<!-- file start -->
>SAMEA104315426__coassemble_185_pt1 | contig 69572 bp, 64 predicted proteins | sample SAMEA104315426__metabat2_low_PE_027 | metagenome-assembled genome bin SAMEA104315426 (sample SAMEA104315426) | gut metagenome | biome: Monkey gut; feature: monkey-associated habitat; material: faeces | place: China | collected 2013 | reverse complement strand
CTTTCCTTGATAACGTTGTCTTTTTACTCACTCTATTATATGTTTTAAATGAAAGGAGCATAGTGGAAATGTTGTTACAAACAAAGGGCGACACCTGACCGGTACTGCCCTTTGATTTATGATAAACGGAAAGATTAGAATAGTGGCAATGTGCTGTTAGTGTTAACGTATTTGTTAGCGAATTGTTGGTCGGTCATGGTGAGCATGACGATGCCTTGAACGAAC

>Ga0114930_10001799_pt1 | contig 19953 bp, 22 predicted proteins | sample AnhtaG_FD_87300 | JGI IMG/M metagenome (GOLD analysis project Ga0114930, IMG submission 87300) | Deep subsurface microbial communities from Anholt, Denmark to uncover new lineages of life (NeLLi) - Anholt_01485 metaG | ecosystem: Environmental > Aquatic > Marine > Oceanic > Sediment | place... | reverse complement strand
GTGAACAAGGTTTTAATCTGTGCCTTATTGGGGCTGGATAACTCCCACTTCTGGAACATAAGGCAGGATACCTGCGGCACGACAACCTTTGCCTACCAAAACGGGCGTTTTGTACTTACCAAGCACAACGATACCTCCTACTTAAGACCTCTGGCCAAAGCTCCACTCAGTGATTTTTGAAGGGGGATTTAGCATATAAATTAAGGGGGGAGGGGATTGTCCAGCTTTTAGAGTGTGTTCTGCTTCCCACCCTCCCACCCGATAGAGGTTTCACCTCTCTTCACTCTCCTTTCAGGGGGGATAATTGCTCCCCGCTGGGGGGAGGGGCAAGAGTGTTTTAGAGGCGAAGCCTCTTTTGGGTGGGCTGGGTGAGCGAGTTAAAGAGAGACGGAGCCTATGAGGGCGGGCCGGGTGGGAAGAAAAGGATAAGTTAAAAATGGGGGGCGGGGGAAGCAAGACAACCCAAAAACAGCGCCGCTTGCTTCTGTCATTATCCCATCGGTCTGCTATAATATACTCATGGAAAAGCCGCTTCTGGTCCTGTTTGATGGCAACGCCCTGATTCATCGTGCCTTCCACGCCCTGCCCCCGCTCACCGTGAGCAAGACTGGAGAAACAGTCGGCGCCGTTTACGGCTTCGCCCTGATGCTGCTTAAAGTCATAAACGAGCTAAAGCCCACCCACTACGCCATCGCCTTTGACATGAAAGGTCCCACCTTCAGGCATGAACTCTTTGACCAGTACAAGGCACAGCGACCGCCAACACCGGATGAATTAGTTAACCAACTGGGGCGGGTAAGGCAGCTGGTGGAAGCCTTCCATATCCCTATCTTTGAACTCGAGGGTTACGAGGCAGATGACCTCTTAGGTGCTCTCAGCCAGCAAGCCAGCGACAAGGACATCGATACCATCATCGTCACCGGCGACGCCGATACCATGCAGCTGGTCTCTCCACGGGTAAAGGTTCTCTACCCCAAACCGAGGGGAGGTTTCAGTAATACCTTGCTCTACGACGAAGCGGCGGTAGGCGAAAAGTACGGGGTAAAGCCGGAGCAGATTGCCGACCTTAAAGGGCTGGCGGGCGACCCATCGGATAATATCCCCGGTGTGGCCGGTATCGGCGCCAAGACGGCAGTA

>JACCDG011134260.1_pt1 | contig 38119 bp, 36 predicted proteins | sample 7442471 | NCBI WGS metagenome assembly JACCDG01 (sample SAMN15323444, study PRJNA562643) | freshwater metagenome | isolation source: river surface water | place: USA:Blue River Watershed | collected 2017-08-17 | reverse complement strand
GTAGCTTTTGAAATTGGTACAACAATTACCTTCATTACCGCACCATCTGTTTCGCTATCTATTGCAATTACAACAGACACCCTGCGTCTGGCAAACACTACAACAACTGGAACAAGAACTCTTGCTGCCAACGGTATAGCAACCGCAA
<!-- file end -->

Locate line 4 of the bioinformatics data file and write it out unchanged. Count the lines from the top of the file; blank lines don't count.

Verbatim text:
GTGAACAAGGTTTTAATCTGTGCCTTATTGGGGCTGGATAACTCCCACTTCTGGAACATAAGGCAGGATACCTGCGGCACGACAACCTTTGCCTACCAAAACGGGCGTTTTGTACTTACCAAGCACAACGATACCTCCTACTTAAGACCTCTGGCCAAAGCTCCACTCAGTGATTTTTGAAGGGGGATTTAGCATATAAATTAAGGGGGGAGGGGATTGTCCAGCTTTTAGAGTGTGTTCTGCTTCCCACCCTCCCACCCGATAGAGGTTTCACCTCTCTTCACTCTCCTTTCAGGGGGGATAATTGCTCCCCGCTGGGGGGAGGGGCAAGAGTGTTTTAGAGGCGAAGCCTCTTTTGGGTGGGCTGGGTGAGCGAGTTAAAGAGAGACGGAGCCTATGAGGGCGGGCCGGGTGGGAAGAAAAGGATAAGTTAAAAATGGGGGGCGGGGGAAGCAAGACAACCCAAAAACAGCGCCGCTTGCTTCTGTCATTATCCCATCGGTCTGCTATAATATACTCATGGAAAAGCCGCTTCTGGTCCTGTTTGATGGCAACGCCCTGATTCATCGTGCCTTCCACGCCCTGCCCCCGCTCACCGTGAGCAAGACTGGAGAAACAGTCGGCGCCGTTTACGGCTTCGCCCTGATGCTGCTTAAAGTCATAAACGAGCTAAAGCCCACCCACTACGCCATCGCCTTTGACATGAAAGGTCCCACCTTCAGGCATGAACTCTTTGACCAGTACAAGGCACAGCGACCGCCAACACCGGATGAATTAGTTAACCAACTGGGGCGGGTAAGGCAGCTGGTGGAAGCCTTCCATATCCCTATCTTTGAACTCGAGGGTTACGAGGCAGATGACCTCTTAGGTGCTCTCAGCCAGCAAGCCAGCGACAAGGACATCGATACCATCATCGTCACCGGCGACGCCGATACCATGCAGCTGGTCTCTCCACGGGTAAAGGTTCTCTACCCCAAACCGAGGGGAGGTTTCAGTAATACCTTGCTCTACGACGAAGCGGCGGTAGGCGAAAAGTACGGGGTAAAGCCGGAGCAGATTGCCGACCTTAAAGGGCTGGCGGGCGACCCATCGGATAATATCCCCGGTGTGGCCGGTATCGGCGCCAAGACGGCAGTA